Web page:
| Legislative Update – What Happened in July 2017? Prepared by

| Legislative Update – What Happened in July 2017? Prepared by

Council Attachment 11.3 | Legislative Update – What Happened in July 2017? Prepared by Richard Steinecke In this Issue: • • • • Proclamation of th...

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Council Attachment 11.3

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Legislative Update – What Happened in July 2017?

Prepared by Richard Steinecke In this Issue: • • • •

Proclamation of the Financial Services Regulatory Authority of Ontario Act, see p. 1 PHIPA reporting of privacy breaches regulation coming October 1st, see p. 1 Health Claims for Auto Insurance Guideline published by FSCO, see p. 1 LHINs consultation still ongoing, see p. 2

Bonus Features: • • • •

Limits to the Good Faith Immunity for Regulators, see p. 2 Mobility Provisions and Unauthorized Practice, see pp. 2-3 Investigative Access to a Practitioner’s Electronic Devices, see p. 3 Outside Reading by Tribunal Members, see pp. 3-4 Ontario Bills (See www.ontla.on.ca)

The Legislature was in recess in July. Proclamations (See www.ontario.ca/en/ontgazette/gazlat/index.htm) Financial Services Regulatory Authority of Ontario Act – This authority will take over some of the regulatory duties of FSCO and the Superintendent of Insurance. The Act has been proclaimed into force effective July 29, 2017 (Gazetted July 15, 2017). Regulations (See www.ontario.ca/en/ontgazette/gazlat/index.htm) Personal Health Information Protection Act – As noted in the June Legislative Update, the regulations under PHIPA are amended, effective October 1, 2017, requiring health information custodians to report certain privacy breaches to the Information and Privacy Commissioner. (Ontario Regulation 224/17, Gazetted July 8, 2017). Health Claims for Auto Insurance Guideline– While not strictly a regulation, FSCO published new guidelines for the submission of claims and accounts for automobile accident insurance effective August 1, 2017 (Gazetted July 8, 2017). Page 1 of 4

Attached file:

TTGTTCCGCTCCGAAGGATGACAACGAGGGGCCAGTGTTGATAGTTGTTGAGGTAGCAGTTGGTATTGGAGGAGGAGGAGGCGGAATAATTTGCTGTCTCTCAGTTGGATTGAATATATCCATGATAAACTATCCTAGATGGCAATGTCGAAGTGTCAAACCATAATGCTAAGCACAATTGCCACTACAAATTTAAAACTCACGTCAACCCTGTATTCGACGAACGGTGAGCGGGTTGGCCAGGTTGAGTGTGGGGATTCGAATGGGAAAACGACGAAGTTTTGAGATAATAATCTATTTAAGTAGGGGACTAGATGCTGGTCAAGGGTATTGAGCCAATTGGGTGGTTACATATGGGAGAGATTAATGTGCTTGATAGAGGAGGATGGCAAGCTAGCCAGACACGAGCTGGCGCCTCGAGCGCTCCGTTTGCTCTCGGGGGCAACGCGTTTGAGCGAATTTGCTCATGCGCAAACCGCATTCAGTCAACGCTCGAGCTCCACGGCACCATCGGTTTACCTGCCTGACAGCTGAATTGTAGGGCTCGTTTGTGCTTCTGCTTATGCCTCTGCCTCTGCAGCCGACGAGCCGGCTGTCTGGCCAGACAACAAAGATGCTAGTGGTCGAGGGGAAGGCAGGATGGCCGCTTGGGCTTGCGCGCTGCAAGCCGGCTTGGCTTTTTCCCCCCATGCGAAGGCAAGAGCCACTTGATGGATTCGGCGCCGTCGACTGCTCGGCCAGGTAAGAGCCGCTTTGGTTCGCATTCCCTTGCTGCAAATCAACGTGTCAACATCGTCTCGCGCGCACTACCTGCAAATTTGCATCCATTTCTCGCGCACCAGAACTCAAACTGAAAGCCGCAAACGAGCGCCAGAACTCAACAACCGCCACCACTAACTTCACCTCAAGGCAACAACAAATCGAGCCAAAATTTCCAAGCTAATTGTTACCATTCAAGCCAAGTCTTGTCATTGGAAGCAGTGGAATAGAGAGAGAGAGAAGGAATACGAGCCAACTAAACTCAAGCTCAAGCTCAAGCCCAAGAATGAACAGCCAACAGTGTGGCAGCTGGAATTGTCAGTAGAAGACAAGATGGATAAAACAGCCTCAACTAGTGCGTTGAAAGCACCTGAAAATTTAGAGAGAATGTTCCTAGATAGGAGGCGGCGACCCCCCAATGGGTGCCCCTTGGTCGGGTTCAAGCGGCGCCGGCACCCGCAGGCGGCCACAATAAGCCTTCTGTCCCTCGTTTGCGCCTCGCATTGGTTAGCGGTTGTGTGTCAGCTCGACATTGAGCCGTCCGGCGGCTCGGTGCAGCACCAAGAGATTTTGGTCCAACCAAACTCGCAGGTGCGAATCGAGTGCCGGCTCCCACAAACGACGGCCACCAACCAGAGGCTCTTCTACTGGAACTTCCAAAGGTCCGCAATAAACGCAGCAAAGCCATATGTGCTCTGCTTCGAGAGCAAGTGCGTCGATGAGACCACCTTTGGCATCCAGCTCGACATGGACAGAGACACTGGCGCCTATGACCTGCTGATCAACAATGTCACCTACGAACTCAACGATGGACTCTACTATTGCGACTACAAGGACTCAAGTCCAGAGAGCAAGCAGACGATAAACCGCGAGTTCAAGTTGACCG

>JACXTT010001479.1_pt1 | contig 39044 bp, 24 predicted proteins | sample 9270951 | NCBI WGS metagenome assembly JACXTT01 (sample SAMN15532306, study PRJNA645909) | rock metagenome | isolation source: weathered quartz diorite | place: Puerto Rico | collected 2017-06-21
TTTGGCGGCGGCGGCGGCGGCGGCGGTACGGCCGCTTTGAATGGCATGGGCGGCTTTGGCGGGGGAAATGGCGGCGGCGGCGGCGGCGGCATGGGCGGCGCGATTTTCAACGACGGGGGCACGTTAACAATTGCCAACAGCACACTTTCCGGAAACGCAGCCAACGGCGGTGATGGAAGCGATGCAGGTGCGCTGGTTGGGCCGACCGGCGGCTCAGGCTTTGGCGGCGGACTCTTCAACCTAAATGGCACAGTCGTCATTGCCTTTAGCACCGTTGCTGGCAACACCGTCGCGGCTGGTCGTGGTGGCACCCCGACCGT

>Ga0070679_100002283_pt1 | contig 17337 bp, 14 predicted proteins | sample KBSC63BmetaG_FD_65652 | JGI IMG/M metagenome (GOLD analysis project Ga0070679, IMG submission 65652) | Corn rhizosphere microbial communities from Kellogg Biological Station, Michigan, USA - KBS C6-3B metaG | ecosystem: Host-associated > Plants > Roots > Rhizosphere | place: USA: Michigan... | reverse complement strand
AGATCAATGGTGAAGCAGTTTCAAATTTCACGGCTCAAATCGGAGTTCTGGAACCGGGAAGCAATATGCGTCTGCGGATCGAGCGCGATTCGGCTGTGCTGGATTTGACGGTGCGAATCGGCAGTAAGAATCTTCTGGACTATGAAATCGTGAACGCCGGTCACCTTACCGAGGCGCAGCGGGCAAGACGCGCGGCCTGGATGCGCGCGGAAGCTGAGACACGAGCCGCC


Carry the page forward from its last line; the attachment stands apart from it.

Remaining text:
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Legislative Update – What Happened in July 2017?

Proposed Regulations Registry (See http://www.ontariocanada.com/registry) LHINs Consultation - Consultation on various proposed regulations relating to LHINs including their required Quality Committee and provision of health services in French. Comments are due by September 4, 2017. Bonus Features (Includes Excerpts from our Blog and Twitter feed found at www.sml-law.com) Limits to the Good Faith Immunity for Regulators Many lawsuits against regulators never make it to trial because the practitioner cannot demonstrate any basis to challenge the good faith of the regulator. In Fitzpatrick v Physiotherapy Alberta College, 2017 ABQB 453, a practitioner was able to pass this hurdle by asserting details of three types of alleged bad faith. 1. The investigator allegedly told the practitioner that she was being investigated for paying kickbacks when this was not the basis of the complaint. The implication of the pleading is that the investigator was unduly suspicious and was trying to broaden the scope of the investigation. 2. The Registrar allegedly gave consideration to the insurance industry’s concerns about improper billing by practitioners to take an aggressive approach to disciplining her, and then expanded the allegations to lesser, but more provable allegations, to justify the allegedly hasty initial referral to discipline. 3. A member of the discipline panel allegedly had previously expressed an interest in purchasing the practitioner’s practice and then prior to the discipline decision being released, allegedly told a banker that the practitioner may now be ready to sell her practice. The Court was clear that these assertions of bad faith were not established. The Court merely held that sufficient details were provided to permit the issues to go to trial for determination. The claims against many of the other participants in the discipline process were dismissed as there were no particulars suggesting they did anything but perform their duties. Mobility Provisions and Unauthorized Practice When obtaining a restraining order against the unauthorized practice of a profession, do mobility rights have to be taken into account? The answer is yes according to Law Society of British Columbia v Pyper, 2017 BCSC 1197. In that case, a former lawyer continued to practise law by becoming a paid director of two of his former corporate clients and appearing in court on behalf of those companies. The Court rejected the argument that the regulator’s alleged delay in processing Mr. Pyper’s application for Page 2 of 4